Marketing as we know it is changing drastically. Instead of going after generalized demographics and target markets, we are seeing the rise of personalized ads. The growing popularity of social networks like Facebook and Instagram allows marketers to see what potential customers like and how they choose to consume advertising.
Mobile marketing is also taking off in new ways. If a company can get someone to “opt in,” they’ve essentially identified a marketing gold mine — someone who has said “sure, you can contact me with ads and I don’t mind.” But what happens when marketers abuse this power?
My husband is someone who appreciates a good deal. He also loves Subway sandwiches. So when Subway offered to send him exclusive personalized deals via his mobile device, he happily opted in. About a week into the campaign, my husband, who typically works nights, was awakened to a 9 a.m. message. The message, from Subway, read: “Rise ‘n Shine @ Subway.” This marked the beginning of an anti-Subway sentiment in our home.
Let me break this down. Personalized marketing, the “gold mine” of customer interaction I referred to hinges on a basic fundamental rule: know your customer. In this case, Subway managed to find a loyal customer who agreed to receive personalized deals and messages, and they completely blew it.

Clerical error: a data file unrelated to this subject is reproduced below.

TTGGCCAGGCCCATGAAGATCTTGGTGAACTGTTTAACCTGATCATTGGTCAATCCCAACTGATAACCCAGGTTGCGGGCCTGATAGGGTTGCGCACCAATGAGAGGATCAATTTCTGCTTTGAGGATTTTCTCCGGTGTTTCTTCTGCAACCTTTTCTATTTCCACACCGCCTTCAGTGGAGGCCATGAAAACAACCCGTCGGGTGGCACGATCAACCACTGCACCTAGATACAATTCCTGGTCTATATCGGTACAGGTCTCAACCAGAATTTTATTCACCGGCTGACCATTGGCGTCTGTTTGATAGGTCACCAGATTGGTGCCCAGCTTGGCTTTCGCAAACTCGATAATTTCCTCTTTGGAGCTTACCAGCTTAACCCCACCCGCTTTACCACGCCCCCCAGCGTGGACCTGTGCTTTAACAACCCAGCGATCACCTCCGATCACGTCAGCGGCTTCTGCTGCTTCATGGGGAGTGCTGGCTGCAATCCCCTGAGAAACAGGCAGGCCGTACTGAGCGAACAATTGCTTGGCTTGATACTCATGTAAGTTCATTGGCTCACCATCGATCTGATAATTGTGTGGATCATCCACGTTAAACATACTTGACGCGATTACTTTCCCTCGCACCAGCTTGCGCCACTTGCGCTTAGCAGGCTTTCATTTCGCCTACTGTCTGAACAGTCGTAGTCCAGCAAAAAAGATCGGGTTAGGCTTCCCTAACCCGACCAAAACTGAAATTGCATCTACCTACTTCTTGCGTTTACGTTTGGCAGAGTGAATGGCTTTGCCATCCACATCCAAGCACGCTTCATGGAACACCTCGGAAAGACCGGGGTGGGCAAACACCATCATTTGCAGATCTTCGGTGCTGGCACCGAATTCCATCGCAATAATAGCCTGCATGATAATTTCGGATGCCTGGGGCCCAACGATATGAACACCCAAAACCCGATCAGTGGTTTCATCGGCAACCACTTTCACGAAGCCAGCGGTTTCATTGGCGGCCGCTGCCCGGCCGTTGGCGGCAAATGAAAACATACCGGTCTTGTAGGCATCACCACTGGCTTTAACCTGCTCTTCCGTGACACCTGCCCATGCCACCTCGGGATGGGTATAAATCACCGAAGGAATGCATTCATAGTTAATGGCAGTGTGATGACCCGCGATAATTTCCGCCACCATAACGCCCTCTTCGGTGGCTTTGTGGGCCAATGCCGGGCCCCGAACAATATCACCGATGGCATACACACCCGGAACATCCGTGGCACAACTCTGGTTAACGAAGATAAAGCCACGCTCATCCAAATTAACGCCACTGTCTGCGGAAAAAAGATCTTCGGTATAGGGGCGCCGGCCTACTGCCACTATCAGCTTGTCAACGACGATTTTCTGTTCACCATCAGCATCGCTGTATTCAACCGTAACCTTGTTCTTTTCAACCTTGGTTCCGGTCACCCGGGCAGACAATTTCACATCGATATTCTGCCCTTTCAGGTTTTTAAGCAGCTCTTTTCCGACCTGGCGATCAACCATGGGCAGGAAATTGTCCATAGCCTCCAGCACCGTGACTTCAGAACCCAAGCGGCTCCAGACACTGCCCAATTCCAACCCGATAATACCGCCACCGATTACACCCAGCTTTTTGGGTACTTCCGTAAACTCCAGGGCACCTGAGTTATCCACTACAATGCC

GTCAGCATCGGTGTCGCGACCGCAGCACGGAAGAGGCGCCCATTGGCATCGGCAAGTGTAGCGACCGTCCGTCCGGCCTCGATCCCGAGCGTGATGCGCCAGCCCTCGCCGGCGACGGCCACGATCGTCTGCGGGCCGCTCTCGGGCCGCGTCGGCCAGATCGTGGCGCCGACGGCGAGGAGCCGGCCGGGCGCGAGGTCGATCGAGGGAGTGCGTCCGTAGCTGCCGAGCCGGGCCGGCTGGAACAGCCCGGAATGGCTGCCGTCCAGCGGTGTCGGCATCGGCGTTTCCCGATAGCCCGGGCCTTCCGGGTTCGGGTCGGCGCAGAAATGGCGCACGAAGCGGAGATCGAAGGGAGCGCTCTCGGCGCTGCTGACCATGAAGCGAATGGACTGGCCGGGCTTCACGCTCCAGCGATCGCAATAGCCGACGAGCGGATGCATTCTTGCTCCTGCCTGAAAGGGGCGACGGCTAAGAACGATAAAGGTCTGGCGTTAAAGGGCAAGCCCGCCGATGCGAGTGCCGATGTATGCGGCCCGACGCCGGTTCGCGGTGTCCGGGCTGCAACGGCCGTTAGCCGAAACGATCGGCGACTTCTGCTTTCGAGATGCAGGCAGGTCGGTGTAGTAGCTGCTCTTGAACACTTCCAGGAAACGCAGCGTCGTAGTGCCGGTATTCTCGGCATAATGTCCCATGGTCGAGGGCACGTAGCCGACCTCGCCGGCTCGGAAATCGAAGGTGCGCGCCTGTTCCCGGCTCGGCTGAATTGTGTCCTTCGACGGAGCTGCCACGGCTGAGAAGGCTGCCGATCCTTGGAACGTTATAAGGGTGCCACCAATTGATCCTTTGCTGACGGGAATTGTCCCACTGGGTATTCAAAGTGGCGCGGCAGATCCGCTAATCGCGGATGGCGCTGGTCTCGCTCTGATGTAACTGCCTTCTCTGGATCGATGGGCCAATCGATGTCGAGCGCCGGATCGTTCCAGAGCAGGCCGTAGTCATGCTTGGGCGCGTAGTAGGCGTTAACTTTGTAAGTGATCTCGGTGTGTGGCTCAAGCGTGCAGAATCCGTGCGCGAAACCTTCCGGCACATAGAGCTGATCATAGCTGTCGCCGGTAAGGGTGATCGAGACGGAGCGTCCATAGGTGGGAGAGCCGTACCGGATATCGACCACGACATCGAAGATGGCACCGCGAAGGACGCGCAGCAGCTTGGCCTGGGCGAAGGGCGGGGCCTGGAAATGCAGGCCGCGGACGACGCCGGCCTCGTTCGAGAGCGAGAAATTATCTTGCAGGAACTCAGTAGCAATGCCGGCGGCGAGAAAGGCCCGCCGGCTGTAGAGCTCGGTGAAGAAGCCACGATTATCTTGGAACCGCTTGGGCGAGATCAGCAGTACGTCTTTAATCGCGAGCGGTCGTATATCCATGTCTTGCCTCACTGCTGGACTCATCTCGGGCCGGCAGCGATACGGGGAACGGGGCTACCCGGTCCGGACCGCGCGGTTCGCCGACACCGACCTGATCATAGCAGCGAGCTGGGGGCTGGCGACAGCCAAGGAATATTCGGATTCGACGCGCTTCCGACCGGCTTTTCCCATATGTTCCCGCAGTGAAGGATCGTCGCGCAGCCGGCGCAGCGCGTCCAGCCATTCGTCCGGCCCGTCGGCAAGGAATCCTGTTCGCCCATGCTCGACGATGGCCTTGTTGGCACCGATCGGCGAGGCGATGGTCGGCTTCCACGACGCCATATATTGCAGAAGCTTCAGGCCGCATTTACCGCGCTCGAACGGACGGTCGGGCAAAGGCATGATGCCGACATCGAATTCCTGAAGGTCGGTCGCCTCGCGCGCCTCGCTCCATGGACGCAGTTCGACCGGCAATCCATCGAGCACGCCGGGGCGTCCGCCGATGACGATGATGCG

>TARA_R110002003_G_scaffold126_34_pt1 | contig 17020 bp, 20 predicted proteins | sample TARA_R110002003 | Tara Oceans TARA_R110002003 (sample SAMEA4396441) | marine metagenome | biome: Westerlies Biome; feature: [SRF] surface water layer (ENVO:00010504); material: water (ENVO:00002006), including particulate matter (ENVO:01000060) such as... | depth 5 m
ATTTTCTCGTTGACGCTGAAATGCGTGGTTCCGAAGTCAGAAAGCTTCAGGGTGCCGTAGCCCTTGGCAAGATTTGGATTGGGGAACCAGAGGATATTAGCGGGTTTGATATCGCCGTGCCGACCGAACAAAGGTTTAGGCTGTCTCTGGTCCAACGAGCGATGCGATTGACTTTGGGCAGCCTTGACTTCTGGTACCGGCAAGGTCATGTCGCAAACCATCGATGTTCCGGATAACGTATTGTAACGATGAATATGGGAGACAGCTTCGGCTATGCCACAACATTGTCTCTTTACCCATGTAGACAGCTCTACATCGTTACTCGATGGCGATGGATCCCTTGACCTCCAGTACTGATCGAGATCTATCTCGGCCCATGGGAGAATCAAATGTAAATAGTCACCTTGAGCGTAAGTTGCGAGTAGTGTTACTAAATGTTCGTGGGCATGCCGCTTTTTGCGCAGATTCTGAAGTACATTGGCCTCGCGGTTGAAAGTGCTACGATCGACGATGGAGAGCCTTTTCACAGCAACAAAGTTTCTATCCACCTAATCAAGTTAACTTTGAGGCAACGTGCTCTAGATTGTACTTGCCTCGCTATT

Subway, who spends about $536M yearly in advertising and marketing, is not alone in their mistake. I am bombarded daily with emails and display ads from rosegal.com, an online clothing company that sent me cheaply made children’s sized clothing, and has yet to return my emails regarding a return or my money. Their retargeting campaign to me on Facebook highlighting new items is the worst advertising spend I could imagine. With every retargeting ad, I cringe. Even worse, I’m reminded to share my poor experience through my social networks.
This article from Entrepreneur nails it when it discusses ways marketers can capitalize on personalized marketing. It highlights the importance of timeliness, context and messaging when personalizing marketing strategies.
So, what happens when marketers do get it right? Pizza Hut saw success in mobile marketing when they targeted people with coupons only after they had opted in and only when they were within a half mile of a Pizza Hut location. In fact, they measured the SMS campaign was 2.6 times more effective than traditional online display advertisements.
In short, if your customer doesn’t cash in on an offer the first time, or the third time, you might be offering the wrong thing. If a customer disengages, you’re likely sending the wrong message. And, the big one, if you annoy your customer by choosing bad timing or poor messaging, you may lose your loyal customer forever. When it comes to personalized marketing, don’t be afraid to get personal. Know your customer — or lose them.